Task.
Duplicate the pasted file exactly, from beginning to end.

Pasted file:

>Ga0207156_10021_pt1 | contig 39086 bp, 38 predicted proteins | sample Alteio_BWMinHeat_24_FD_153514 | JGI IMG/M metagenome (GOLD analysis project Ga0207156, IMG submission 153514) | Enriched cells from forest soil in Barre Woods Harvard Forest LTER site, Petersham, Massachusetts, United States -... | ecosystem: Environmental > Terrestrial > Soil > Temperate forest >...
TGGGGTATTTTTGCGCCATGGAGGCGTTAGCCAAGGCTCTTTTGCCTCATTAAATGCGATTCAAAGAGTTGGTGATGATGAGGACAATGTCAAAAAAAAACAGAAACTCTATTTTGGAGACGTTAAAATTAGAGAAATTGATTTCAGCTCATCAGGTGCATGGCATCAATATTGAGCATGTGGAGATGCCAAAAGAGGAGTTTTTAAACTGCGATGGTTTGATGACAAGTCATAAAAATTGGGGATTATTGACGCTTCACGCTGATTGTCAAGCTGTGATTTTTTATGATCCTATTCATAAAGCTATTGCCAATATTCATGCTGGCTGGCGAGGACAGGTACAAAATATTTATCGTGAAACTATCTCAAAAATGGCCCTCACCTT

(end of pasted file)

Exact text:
>Ga0207156_10021_pt1 | contig 39086 bp, 38 predicted proteins | sample Alteio_BWMinHeat_24_FD_153514 | JGI IMG/M metagenome (GOLD analysis project Ga0207156, IMG submission 153514) | Enriched cells from forest soil in Barre Woods Harvard Forest LTER site, Petersham, Massachusetts, United States -... | ecosystem: Environmental > Terrestrial > Soil > Temperate forest >...
TGGGGTATTTTTGCGCCATGGAGGCGTTAGCCAAGGCTCTTTTGCCTCATTAAATGCGATTCAAAGAGTTGGTGATGATGAGGACAATGTCAAAAAAAAACAGAAACTCTATTTTGGAGACGTTAAAATTAGAGAAATTGATTTCAGCTCATCAGGTGCATGGCATCAATATTGAGCATGTGGAGATGCCAAAAGAGGAGTTTTTAAACTGCGATGGTTTGATGACAAGTCATAAAAATTGGGGATTATTGACGCTTCACGCTGATTGTCAAGCTGTGATTTTTTATGATCCTATTCATAAAGCTATTGCCAATATTCATGCTGGCTGGCGAGGACAGGTACAAAATATTTATCGTGAAACTATCTCAAAAATGGCCCTCACCTT